Letter 63: "....Wednesday.-Yesterday must have been a day of sad remembrance at Gm. I am glad it is over. We spent Friday evening with our friends at the boarding-house, and our curiosity was gratified by the sight of their fellow-inmates, Mrs. Drew and Miss Hook, Mr. Wynne and Mr. Fitzhugh; the latter is brother to Mrs. Lance, and very much the gentleman. He has lived in that house more than twenty years, and, poor man! is so totally deaf that they say he could not hear a cannon, were
it fired close to him; having no cannon at hand to make the experiment, I took it for granted, and talked to him a little with my fingers, which was funny enough. I recommended him to read Corinna."
Four and a half years ago, I wrote the following in an email about the above passage in Jane Austen's Letter 63:
"...what if there is something in _Corinna_ that in some way has to do with cannons or deafness! That would mean that what has always been read as a recommendation of that novel by de Stael, was actually a sick joke about a deaf man!"
I eventually found the following confirmation of my hunch in one of the 1807 English translations of _Corinna_ that JA had clearly read by the time she was writing Letter 63:
Book 2, Chapter 1: "Oswald awoke in Rome. The dazzling sun of Italy met his first gaze, and his soul was penetrated with sensations of love and gratitude for that heaven, which seemed to smile on him in these glorious beams. He heard the bells of numerous churches ringing, discharges of CANNON from various distances, as if announcing some high solemnity. He enquired the cause, and was informed that the most celebrated female in Italy was about that morning to be crowned at the Capitol, — Corinne, the poet and improvisatrice, one of the loveliest
women of Rome. He asked some questions respecting this ceremony, hallowed by the names of Petrarch and of Tasso: every reply he received warmly excited his curiosity......At the foot of the steps leading to the Capitol the car stopped, and all her friends rushed to offer their hands: she took that of Prince Castel Forte, the nobleman most esteemed in Rome for his talents and character. Every one approved her choice.
She ascended to the Capitol, whose imposing majesty seemed graciously to welcome the light footsteps of woman. The instruments sounded with fresh vigour, the cannon shook the air, and the all-conquering Sibyl entered the palace prepared for her reception."
Book 15, Chapter 7: "Corinne, who was a believer in presentiments, and now made presages of every thing, said to Nevil, — " Is not the melancholy that I feel on entering this place a proof that some great misfortune will befall me here?" As she said this, she heard three reports of CANNON, from one of the isles of the Lagune — she started, and enquired the cause of a gondolier. — " It is a woman taking the veil," he said, /"/at one of those convents in the midst of the sea. The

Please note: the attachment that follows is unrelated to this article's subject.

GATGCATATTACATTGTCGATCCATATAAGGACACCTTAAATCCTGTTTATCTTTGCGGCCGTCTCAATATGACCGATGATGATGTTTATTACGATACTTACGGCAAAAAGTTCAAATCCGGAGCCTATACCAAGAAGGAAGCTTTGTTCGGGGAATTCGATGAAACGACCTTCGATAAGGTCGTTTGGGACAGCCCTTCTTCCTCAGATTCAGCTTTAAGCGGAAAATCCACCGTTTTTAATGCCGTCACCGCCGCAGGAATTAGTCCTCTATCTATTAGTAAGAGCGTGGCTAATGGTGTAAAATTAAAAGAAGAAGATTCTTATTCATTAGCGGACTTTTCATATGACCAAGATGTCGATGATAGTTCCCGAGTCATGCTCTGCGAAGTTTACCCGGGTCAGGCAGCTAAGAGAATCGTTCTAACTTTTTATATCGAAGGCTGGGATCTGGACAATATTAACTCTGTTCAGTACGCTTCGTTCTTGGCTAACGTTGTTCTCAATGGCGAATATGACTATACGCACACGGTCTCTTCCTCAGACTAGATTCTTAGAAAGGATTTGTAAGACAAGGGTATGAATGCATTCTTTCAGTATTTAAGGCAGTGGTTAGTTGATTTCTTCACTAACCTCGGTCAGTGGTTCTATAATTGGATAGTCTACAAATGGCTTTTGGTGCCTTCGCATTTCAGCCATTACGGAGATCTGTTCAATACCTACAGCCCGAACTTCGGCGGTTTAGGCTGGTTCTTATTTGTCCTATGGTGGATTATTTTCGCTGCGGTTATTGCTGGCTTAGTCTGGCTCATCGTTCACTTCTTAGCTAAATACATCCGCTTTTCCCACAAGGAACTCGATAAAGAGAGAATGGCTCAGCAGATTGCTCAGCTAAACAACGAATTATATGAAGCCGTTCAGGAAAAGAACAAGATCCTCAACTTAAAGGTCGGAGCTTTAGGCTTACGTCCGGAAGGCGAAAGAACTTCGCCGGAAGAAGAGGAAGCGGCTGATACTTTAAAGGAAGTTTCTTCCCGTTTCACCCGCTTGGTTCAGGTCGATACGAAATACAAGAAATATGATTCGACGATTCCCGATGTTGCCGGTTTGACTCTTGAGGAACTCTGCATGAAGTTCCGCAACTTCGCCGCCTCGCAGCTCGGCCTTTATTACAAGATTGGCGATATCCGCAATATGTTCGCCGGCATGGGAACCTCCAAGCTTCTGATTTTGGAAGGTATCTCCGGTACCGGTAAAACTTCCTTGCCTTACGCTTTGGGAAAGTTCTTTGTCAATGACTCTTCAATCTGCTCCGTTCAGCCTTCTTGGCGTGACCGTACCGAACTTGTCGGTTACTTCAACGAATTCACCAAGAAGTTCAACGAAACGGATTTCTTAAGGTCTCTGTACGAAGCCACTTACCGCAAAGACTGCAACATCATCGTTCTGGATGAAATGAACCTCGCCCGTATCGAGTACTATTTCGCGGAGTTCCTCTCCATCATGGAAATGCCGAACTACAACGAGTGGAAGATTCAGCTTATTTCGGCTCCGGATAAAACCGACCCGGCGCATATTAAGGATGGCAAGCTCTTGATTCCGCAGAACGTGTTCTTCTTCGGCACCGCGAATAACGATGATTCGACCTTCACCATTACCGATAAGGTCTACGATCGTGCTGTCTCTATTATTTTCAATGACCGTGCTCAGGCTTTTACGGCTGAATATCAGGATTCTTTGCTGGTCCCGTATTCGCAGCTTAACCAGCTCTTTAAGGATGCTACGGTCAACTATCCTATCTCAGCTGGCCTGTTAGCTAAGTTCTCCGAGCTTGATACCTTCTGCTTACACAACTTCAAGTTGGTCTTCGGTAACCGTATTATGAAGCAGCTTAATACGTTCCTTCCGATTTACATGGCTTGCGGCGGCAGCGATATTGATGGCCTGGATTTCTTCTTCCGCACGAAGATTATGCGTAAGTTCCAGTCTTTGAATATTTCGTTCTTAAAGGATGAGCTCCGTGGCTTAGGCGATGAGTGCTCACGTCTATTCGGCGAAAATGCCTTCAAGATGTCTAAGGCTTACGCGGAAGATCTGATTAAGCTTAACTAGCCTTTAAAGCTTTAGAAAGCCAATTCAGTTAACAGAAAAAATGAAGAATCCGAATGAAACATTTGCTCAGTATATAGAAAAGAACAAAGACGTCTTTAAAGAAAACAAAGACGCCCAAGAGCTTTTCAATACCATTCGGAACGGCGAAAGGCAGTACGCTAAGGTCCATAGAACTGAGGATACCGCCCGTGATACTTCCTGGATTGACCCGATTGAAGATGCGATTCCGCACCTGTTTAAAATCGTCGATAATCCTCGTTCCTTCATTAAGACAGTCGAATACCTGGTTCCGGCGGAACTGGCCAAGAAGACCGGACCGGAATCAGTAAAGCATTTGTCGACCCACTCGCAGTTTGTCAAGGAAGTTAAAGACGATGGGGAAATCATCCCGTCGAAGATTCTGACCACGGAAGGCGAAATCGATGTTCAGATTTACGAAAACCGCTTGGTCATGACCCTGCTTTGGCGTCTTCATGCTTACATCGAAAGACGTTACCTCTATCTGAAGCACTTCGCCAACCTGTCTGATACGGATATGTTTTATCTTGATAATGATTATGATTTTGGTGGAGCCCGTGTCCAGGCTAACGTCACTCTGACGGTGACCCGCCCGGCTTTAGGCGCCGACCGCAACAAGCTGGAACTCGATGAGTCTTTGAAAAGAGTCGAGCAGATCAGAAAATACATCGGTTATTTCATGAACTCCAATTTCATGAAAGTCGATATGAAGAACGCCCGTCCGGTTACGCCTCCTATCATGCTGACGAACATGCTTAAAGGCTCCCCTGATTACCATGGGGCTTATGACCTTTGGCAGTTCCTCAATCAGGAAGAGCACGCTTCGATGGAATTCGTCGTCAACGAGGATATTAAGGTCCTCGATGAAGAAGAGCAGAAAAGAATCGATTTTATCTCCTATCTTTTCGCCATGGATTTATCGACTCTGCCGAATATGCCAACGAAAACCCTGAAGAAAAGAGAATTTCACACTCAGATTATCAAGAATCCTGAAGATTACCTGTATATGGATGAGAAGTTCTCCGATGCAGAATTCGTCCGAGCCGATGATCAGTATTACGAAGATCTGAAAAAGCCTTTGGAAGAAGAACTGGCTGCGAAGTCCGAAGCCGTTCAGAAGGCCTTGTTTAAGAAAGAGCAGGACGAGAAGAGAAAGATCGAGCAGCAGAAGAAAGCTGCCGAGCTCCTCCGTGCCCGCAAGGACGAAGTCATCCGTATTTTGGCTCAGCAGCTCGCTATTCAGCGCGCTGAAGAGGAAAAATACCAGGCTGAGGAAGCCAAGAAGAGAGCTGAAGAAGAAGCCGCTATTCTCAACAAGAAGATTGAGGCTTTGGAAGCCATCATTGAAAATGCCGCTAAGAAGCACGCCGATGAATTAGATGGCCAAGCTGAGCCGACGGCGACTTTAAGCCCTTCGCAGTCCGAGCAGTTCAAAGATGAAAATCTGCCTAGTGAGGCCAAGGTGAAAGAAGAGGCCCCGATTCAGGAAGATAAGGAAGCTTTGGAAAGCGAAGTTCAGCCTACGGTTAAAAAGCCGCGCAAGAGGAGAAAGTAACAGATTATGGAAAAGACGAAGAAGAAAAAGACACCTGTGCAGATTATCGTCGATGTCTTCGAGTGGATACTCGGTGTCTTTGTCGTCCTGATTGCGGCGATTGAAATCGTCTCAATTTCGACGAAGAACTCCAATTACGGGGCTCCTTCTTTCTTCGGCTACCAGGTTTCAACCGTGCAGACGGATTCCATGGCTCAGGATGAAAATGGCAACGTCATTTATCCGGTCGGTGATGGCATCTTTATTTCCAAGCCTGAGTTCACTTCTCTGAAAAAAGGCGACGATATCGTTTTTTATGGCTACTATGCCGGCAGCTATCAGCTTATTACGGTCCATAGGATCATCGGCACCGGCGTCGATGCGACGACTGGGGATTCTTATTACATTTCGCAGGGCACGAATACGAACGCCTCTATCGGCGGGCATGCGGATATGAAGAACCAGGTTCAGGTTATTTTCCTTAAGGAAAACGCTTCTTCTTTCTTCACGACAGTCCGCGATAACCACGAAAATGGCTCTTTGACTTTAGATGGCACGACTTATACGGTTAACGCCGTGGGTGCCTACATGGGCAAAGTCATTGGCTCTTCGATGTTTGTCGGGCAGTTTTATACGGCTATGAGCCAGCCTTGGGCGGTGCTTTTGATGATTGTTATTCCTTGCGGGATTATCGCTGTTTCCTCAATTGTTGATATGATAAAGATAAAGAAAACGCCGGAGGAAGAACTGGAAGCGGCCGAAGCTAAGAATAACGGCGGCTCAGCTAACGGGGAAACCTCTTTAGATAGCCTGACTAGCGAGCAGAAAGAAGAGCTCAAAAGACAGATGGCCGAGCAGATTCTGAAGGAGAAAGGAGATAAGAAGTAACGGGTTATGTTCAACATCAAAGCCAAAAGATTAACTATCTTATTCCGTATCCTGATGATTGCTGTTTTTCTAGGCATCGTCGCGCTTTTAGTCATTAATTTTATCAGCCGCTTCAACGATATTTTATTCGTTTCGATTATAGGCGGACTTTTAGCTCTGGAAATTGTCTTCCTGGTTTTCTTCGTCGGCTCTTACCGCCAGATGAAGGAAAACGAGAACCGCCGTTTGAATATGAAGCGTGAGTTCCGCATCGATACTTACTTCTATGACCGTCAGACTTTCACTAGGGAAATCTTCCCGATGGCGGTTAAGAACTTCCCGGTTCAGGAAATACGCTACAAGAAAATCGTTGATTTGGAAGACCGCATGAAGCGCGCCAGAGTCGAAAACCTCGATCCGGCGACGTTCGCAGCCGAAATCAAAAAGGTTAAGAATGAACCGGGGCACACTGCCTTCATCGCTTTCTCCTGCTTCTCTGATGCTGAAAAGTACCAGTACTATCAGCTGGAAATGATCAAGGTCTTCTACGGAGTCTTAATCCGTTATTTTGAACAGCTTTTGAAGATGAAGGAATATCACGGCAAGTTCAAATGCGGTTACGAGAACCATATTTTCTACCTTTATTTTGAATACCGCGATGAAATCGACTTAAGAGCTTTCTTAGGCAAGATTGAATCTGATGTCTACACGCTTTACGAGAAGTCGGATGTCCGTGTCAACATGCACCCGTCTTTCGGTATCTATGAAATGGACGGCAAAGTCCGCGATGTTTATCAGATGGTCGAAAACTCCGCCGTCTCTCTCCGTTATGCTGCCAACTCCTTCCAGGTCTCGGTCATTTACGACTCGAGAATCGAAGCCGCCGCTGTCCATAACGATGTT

custom here is, that the moment such vow is uttered, the female throws the flowers she wore during the ceremony behind her, as a sign of her resigning the world, and the firing you have just heard announces this event." Corinne shuddered. Oswald felt her hand grow cold in his, and saw a death-like pallor overspread her face. —" My life!" he cried, "why give this importance to so simple a chance ?" — " It is not simple," she replied. "I, too, have thrown the flowers of youth behind me." —/" /How!
'when I love thee more than ever? when my whole soul is thine ?"—" The thunders of war," she continued, "elsewhere devoted to victory or death, here celebrate the obscure sacrifice of a maiden — an innocent employment for the arms that shake the world with terror: — a solemn message from a resigned woman to those of her sisters who still contend with fate."
I just checked the Janeites archives, and I see that Christy Somer independently flashed on the same joke last year (on my birthday):
"Apparently, in Corinna there is a scene involving the firing of a cannon...So here again, JA is responding in that irreverently wicked and creatively-alluding humor -almost as if she was quite used to this type of `communication' to someone disabled -and as this gentleman was."
So if both Christy and I are in substantial agreement about an
interpretation, that is both surprising and supportive of the validity of same, as we so rarely agree on such things!
What I would add today is that this is precisely the subtle absurdist humor of the Juvenilia---if Mr. Fitzhugh is so stone deaf that he cannot even hear a cannon, then obviously the only hope for him to hear anything is to have him _read_ about the sound of loud cannons, and in his imagination, he will hear those cannon reports!
But, as is usually the case with JA, it's not just a joke. The cannon reports in these two passages in Corinna are not trivial details. In the first instance, the cannon discharges announce the crowning of the most celebrated female in Italy, in the latter case, the three cannon reports (like the Masonic repetitions of the three chords in The Magic Flute) are symbolic of a woman taking the veil at a convent.
I assert that it is not an accident that this little joke about Mr. Fitzhugh and his deafness is also Jane Austen thinking out loud, wondering whether the imminent relocation to Chawton Cottage is a harbinger of JA being on the verge of becoming the most celebrated female in _England_, or whether it will turn out instead to be her resignation from the world. In late 1808, JA really did not know how it would play out!
Two centuries later, we may safely say that the answer was (thankfully) the former rather than the latter! (and in our era of global Austenmania, I would not be surprised to learn that Jane Austen, in 2012, was among, say, the top 20 most celebrated females in _Italy_ as well!)
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